12 Years After Binghamton ACA Shooting, How A Community Heals
BINGHAMTON, NY (WSKG) — On April 3, 2009, 13 people were killed in a mass shooting at the American Civic Association in Binghamton.
Parveen Ali, Almir Olimpio Alves, Marc and Maria Bernard, Li Guo, Lan Ho, Layla Khalil, Roberta King, Jiang Ling. Hong Xiu “Amy” Mao Marsland, Dolores Yigal, Hai Hong Zhong, and Maria Zobniw.
"Our hearts and prayers go out to the victims and their families," said ACA Board President Angela Leach following the attack. "Whatever drove this individual to do what he did, I cannot possibly fathom. But we will come out of our grief and sadness more resolute in our mission, and more dedicated than ever to help people realize the dream of American citizenship."
The association is a resource center for people migrating to the U.S.—offering English and citizenship classes, clinics on legal counsel, and other immigrant services.
Mayra Garcia, Executive Director of the Binghamton ACA, remembered support came from area elected officials and the surrounding community. She started working there two months after the shooting, when they still did not have access to their building.
"We were very grateful to have the church next door that had allowed us to use the basement to see clients individually and to continue the process of immigration," said Garcia.
Twelve years later the organization remains resolved in its mission and dedicated to remembering the people killed that day.
Healing A Community
There are many ways the shooting could have fractured the community.
When a traumatic event impacts an entire community, grieving can happen independently and as a unit. Without effective communication and remedial action the community can suffer acute damage to morale.
"Usually these events are something that nobody is prepared for," said Melissa Glaser, author of the book Healing a Community: Lessons Learned Following a Large Scale Trauma. "Even the leaders in the community aren't prepared."
Glaser was tasked with managing the emotional health of the town after the shooting at Sandy Hook Elementary School in Newtown, Connecticut in 2012. 20 children and six educators were killed in that shooting.
According to Glaser, one of the first things to breakdown is trust. That is especially true if the person who committed the murders is a member of the affected community, but people with good intentions can inadvertently compound grief.
For instance, the media is often quickly on the scene.
"It’s understandable that the world wants to know about these situations, but often it's so soon," Glaser said. She explained the people are vulnerable and may regret an interview after, which can sow distrust and anger.
Money donated for victims’ families or recovery funds from state and federal governments can cause suspicion about where it goes and who is most deserving.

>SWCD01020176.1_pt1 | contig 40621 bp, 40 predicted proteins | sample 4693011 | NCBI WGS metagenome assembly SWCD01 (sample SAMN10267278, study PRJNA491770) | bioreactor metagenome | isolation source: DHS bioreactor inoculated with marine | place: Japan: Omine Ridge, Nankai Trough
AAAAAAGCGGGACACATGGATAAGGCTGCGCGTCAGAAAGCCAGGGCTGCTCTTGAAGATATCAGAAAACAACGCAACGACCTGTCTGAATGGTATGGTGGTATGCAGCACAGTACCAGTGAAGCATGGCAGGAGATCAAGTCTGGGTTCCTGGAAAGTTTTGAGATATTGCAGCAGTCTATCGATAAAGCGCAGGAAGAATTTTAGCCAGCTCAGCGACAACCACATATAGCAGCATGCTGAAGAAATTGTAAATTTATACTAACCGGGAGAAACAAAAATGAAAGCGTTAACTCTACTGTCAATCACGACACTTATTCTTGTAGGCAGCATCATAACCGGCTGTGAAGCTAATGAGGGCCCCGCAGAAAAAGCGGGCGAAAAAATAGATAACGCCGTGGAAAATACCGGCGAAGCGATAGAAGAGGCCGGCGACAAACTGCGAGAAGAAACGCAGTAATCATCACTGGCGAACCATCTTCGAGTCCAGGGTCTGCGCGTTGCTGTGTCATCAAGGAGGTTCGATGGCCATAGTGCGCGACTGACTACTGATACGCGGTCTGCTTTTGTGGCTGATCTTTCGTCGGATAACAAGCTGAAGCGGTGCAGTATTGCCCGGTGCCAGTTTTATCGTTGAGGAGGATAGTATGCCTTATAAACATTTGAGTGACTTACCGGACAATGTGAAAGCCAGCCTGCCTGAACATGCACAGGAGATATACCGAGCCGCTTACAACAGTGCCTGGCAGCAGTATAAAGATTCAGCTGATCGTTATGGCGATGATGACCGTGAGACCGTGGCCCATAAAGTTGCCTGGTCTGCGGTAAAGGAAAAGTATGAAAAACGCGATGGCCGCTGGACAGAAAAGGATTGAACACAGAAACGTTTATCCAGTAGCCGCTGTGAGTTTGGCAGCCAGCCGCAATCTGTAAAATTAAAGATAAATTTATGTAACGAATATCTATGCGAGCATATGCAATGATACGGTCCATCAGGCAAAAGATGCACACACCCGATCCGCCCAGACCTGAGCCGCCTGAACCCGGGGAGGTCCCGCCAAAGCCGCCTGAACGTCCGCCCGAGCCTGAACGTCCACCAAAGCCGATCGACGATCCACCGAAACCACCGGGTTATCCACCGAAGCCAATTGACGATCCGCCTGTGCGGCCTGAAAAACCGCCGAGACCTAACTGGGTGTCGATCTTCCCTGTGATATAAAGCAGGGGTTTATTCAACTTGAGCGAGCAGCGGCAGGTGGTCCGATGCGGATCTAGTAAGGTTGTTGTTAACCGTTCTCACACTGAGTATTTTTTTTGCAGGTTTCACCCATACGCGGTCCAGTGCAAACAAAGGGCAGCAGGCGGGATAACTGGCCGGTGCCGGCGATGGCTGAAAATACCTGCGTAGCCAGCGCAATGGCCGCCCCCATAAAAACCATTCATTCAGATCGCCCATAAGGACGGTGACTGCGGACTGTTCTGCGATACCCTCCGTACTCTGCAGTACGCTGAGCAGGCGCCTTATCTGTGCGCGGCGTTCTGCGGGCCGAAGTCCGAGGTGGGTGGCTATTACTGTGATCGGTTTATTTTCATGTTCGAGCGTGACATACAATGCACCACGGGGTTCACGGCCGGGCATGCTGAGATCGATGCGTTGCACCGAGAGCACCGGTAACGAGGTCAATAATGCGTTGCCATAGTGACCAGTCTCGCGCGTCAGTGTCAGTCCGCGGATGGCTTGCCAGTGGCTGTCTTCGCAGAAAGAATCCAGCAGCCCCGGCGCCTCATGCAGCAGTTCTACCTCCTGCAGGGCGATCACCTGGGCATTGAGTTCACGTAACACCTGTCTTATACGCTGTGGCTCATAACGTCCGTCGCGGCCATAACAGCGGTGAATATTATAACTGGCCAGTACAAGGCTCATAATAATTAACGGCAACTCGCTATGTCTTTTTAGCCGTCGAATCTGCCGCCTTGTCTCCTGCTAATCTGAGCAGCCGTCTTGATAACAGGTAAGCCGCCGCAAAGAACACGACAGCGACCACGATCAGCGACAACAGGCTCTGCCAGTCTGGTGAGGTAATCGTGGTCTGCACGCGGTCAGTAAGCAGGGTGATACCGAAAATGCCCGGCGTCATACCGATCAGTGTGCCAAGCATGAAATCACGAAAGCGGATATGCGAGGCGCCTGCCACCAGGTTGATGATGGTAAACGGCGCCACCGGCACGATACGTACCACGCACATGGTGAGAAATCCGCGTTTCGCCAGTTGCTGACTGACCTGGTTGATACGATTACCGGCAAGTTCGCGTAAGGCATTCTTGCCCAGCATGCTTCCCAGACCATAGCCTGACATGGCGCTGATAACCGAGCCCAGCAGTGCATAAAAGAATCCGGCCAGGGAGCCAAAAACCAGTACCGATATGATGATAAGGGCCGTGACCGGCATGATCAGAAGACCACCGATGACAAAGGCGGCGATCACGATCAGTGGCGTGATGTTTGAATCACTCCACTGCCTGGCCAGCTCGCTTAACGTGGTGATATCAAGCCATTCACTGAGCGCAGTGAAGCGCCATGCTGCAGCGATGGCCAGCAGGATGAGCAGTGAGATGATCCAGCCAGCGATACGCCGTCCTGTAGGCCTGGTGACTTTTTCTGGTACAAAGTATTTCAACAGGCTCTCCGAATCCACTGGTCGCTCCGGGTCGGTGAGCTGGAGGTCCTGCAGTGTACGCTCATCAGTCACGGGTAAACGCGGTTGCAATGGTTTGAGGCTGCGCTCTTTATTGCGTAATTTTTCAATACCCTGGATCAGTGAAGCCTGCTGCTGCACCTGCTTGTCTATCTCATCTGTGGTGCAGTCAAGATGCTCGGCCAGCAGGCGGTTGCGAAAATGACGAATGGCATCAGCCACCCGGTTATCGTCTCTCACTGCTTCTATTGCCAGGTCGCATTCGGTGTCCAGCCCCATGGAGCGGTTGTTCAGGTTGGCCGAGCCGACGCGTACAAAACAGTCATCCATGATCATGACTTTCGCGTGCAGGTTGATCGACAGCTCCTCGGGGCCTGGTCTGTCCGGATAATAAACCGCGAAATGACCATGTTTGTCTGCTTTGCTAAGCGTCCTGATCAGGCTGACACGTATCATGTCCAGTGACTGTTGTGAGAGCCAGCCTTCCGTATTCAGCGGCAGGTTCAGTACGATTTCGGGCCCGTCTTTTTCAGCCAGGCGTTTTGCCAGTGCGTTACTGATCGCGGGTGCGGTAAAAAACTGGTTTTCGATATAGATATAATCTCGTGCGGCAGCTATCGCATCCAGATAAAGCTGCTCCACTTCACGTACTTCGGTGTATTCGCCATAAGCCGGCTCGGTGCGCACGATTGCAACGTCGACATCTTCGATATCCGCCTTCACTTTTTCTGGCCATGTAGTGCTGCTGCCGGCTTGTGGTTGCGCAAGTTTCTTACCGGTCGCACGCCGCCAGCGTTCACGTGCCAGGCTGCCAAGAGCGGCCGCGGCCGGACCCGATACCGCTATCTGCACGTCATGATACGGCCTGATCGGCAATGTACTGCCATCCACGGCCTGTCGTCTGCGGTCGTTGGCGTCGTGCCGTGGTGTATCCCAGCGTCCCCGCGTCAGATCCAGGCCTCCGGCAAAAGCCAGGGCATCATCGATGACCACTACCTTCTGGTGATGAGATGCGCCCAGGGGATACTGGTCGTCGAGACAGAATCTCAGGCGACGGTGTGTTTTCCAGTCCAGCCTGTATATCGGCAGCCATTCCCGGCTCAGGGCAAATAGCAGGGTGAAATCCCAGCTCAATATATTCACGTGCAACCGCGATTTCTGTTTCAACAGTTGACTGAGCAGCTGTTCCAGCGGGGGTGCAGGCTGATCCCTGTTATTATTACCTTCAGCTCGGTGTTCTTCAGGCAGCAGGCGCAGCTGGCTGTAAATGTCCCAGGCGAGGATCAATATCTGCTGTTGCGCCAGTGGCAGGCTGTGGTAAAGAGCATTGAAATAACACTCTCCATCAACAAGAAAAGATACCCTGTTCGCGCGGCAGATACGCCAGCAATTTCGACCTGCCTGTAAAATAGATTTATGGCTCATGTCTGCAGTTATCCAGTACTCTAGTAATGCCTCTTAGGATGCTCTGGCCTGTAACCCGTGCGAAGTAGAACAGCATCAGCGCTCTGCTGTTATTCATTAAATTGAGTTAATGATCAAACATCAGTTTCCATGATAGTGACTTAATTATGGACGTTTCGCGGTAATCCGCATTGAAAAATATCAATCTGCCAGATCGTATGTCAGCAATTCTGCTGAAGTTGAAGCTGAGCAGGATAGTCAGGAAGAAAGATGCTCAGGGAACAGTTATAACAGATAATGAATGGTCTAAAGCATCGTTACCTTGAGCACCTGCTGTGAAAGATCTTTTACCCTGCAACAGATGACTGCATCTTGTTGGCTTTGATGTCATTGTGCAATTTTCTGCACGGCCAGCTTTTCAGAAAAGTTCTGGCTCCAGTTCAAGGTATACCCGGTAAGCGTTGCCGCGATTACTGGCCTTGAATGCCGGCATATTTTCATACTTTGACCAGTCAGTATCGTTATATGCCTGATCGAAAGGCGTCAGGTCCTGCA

Trust is also lost when helpers make promises they cannot fulfill or if lawmakers talk of policy change that never comes to fruition. Glaser recalls after the shooting at Sandy Hook, then President Obama promised gun reform which still has not happened.
Collective grieving can offer unique support.
"The positives can be that communities learn—on both an individual and then maybe a small group or collective way—to reach out to each other and to be there for each other. They can learn how to listen. They can learn how to educate," Glaser explained the people of the community can educate themselves about how the survivors or families of those killed are feeling, the impact of their trauma.
Glaser said people should not wait for those most closely impacted be the ones to give the education. Meet people where they are in their grief, ask questions and don’t be afraid of the answers.
Helping Each Other Make Sense Of Life
"We will come out of our grief and sadness more resolute in our mission." That message from Angela Leach is true.
The ACA continues to provide immigration services, and act as a cultural hub, hosting regular dinners and the annual Garlic Festival, for people moving to the area to meet each other and other Binghamton residents.
During years not impacted by the COVID-19 pandemic, the organization would hold a memorial service, open to the public, which offers healing prayers from various religions. If they have moved away, families of people killed that day have come back to town.
“They still have the passion in their hearts to be here,” said Valentina Bernardo, whose parents died in the attack. “They don’t want to forget. Instead of forgetting, they honor this day and make it something special,” she said, while speaking at the ninth anniversary.
"We still live with it, you know. It is not easy," Samir Khalil said the following year. His wife, Layla, was among those killed.
Garcia said working at the ACA so soon after the shooting was a challenge, but she felt purpose in her mission and a duty to remember the people who died.
"We can never forget what happened here in this small community," Garcia explained, but she also has a goal to put the trauma behind the organization. She said people still feel afraid to go into the building because they remember what happened.
Garcia also called the trauma "an awakening", not to take life for granted.
"We are all human and we have to help each other, understand each other, and try to make sense of life."
Mass shootings have impacted so many spaces of our lives—the grocery store, schools, parks. Melissa Glaser said she is disturbed by recent mass shootings in Georgia and Colorado, but fears society is becoming desensitized to the act. Since WSKG last spoke to Glaser, another mass shooting occurred in Southern California.
Glaser said she's worried society moves on too quickly after a mass shooting, but we are all responsible for helping each other heal.